College Park Scholars has been coordinating an annual theme for four years—starting with “Trash: The Problem of Waste in Our Lives and Our World” in the fall of 2015. The annual theme gives our students, who tend to spend most of their Scholars classroom time within their individual programs, an opportunity to interact across programs.
When Sophia Burton first entered college, she had little idea what major she wanted to declare, much less what career she wanted to pursue. “I never planned it out this way,” says Burton, who graduated from the University of Maryland (UMD) in 2007 and currently works on migration issues in Germany. “I’m not saying one shouldn’t have a plan, but for me it was never like, ‘I know I want to be an engineer or a lawyer.’” Her lack of a plan, however, was made up for by a passion that even those with clear-cut career aspirations sometimes lack.
College Park Scholars kicked off the spring semester with a February dialogue event for students to share their own personal stories around our annual theme, “Migrations.” Many of the participants, as first- or second-generation Americans, spoke of their connections to their parents’ or grandparents’ cultures through food. They also referenced the emotional impacts their families’ respective migration stories had on their own lives.
My first gig at the University of Maryland was an assistantship to Dr. Thomas Holtz, who at the time was creating the Earth, Life and Time program—the precursor to College Park Scholars’ current Science and Global Change (SGC) program. In the 19 years since, I’ve taken on many other responsibilities, including the director of undergraduate studies for the Department of Geology. But my job with Scholars remains by far my favorite.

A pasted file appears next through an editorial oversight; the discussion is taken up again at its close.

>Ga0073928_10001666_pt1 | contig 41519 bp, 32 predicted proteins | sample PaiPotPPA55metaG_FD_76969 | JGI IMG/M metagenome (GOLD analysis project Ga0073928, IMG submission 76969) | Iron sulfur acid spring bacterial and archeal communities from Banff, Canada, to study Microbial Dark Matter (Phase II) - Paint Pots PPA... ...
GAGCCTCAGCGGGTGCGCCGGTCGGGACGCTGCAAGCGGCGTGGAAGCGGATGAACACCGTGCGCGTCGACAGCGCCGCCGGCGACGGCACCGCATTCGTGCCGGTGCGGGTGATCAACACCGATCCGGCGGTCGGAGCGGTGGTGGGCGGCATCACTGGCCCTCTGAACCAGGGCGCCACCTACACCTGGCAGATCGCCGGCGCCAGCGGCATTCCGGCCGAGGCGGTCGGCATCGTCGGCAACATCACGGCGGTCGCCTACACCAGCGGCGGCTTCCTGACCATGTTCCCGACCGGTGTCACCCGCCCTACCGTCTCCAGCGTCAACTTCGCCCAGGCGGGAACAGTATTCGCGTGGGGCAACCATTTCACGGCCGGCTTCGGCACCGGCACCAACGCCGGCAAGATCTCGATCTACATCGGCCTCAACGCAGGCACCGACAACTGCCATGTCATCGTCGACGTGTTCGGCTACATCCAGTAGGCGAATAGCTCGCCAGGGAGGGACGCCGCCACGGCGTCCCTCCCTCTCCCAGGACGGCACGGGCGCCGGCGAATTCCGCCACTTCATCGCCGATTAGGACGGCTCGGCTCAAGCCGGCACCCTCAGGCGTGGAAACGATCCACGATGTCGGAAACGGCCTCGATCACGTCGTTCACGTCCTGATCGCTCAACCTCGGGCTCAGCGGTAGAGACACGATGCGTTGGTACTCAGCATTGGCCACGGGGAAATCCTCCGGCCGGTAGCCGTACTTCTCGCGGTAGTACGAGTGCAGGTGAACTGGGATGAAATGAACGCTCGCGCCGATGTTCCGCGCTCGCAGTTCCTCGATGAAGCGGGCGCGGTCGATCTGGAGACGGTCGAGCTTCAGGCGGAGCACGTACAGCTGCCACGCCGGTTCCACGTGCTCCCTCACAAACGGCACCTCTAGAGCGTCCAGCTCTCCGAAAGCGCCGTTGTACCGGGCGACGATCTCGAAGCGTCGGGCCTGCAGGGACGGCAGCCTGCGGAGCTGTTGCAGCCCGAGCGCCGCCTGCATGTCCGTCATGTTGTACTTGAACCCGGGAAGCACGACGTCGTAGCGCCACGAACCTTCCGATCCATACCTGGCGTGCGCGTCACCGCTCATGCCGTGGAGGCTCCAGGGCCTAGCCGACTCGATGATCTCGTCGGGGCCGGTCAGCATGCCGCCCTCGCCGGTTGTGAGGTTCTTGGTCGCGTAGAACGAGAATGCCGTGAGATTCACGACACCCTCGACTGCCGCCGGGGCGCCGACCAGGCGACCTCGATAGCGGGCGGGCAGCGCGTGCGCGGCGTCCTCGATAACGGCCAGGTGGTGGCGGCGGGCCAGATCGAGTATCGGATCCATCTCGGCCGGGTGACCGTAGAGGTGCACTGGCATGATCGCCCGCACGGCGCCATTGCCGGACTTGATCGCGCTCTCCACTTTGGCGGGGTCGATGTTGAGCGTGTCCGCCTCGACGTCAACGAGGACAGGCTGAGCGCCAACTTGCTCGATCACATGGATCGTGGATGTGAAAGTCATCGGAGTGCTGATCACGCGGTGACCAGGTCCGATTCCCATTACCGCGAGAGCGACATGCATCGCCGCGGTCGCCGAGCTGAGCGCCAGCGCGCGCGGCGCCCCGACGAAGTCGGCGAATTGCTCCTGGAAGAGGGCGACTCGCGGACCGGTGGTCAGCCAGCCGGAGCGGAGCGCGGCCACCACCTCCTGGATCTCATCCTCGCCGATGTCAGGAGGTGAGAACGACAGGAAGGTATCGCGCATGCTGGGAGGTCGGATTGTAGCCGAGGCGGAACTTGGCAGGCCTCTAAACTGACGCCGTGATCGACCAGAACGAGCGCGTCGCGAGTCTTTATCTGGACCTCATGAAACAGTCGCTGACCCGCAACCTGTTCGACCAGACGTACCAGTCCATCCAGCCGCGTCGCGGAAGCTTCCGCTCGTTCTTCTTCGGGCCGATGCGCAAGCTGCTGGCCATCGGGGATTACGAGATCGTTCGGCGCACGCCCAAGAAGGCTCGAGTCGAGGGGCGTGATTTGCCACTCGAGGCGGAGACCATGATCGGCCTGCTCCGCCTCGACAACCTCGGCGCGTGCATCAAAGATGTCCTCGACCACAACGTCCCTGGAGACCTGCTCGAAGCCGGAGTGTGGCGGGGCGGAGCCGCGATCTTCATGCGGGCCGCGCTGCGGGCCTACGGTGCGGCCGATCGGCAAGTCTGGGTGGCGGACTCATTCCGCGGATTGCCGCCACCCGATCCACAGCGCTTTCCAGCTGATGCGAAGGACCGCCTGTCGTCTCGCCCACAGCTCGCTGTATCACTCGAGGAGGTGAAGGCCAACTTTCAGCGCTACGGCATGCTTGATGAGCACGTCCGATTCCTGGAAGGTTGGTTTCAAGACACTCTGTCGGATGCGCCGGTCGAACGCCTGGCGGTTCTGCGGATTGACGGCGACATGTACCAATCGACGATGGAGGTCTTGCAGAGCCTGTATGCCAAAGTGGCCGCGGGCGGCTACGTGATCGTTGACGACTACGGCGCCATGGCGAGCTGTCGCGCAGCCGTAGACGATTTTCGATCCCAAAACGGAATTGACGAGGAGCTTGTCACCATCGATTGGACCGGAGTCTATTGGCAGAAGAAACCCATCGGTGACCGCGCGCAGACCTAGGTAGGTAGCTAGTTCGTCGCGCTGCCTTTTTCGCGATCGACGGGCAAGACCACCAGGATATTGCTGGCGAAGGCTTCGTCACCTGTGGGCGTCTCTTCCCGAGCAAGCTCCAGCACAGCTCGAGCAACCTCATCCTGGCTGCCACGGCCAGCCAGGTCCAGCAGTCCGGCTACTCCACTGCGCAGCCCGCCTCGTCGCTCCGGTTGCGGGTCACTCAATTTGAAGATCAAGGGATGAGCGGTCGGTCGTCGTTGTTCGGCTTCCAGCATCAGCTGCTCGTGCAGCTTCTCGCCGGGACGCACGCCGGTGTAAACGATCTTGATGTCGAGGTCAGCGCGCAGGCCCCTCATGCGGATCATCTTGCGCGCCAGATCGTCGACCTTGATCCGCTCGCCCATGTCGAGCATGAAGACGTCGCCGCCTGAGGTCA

Marlen Cruz has taken on many roles in her scant 20-some years. First-generation American. First-generation college student. And: a commuter student. “My parents live five minutes away from campus. They were like, ‘There’s no way you’re living on campus,’” she relays, laughing.
Katie Bemb hadn’t intended on becoming a Terp. As a high school senior, she applied to the University of Maryland (UMD) regular decision but was strongly considering another university in the Washington, DC, metro area. That inclination began to change after her best friend—who had applied early action to UMD—got accepted into College Park Scholars. Students who apply early action are automatically considered for the living–learning program.